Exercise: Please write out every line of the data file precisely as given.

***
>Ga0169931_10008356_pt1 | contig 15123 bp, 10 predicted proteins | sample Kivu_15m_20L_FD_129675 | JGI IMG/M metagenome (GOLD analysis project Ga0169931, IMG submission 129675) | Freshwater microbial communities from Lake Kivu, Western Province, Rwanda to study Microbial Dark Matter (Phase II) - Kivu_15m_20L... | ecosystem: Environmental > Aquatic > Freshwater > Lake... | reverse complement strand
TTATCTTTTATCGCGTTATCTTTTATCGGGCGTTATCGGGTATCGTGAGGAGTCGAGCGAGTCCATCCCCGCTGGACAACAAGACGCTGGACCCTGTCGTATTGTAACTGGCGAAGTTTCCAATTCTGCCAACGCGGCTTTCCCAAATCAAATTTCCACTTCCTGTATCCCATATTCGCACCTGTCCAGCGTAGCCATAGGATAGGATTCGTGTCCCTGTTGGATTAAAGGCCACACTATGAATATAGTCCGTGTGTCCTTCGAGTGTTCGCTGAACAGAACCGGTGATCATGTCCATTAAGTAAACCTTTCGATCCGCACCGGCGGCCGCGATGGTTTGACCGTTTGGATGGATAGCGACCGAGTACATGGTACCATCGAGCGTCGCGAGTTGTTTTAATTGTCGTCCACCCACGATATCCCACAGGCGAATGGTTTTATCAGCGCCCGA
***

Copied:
>Ga0169931_10008356_pt1 | contig 15123 bp, 10 predicted proteins | sample Kivu_15m_20L_FD_129675 | JGI IMG/M metagenome (GOLD analysis project Ga0169931, IMG submission 129675) | Freshwater microbial communities from Lake Kivu, Western Province, Rwanda to study Microbial Dark Matter (Phase II) - Kivu_15m_20L... | ecosystem: Environmental > Aquatic > Freshwater > Lake... | reverse complement strand
TTATCTTTTATCGCGTTATCTTTTATCGGGCGTTATCGGGTATCGTGAGGAGTCGAGCGAGTCCATCCCCGCTGGACAACAAGACGCTGGACCCTGTCGTATTGTAACTGGCGAAGTTTCCAATTCTGCCAACGCGGCTTTCCCAAATCAAATTTCCACTTCCTGTATCCCATATTCGCACCTGTCCAGCGTAGCCATAGGATAGGATTCGTGTCCCTGTTGGATTAAAGGCCACACTATGAATATAGTCCGTGTGTCCTTCGAGTGTTCGCTGAACAGAACCGGTGATCATGTCCATTAAGTAAACCTTTCGATCCGCACCGGCGGCCGCGATGGTTTGACCGTTTGGATGGATAGCGACCGAGTACATGGTACCATCGAGCGTCGCGAGTTGTTTTAATTGTCGTCCACCCACGATATCCCACAGGCGAATGGTTTTATCAGCGCCCGA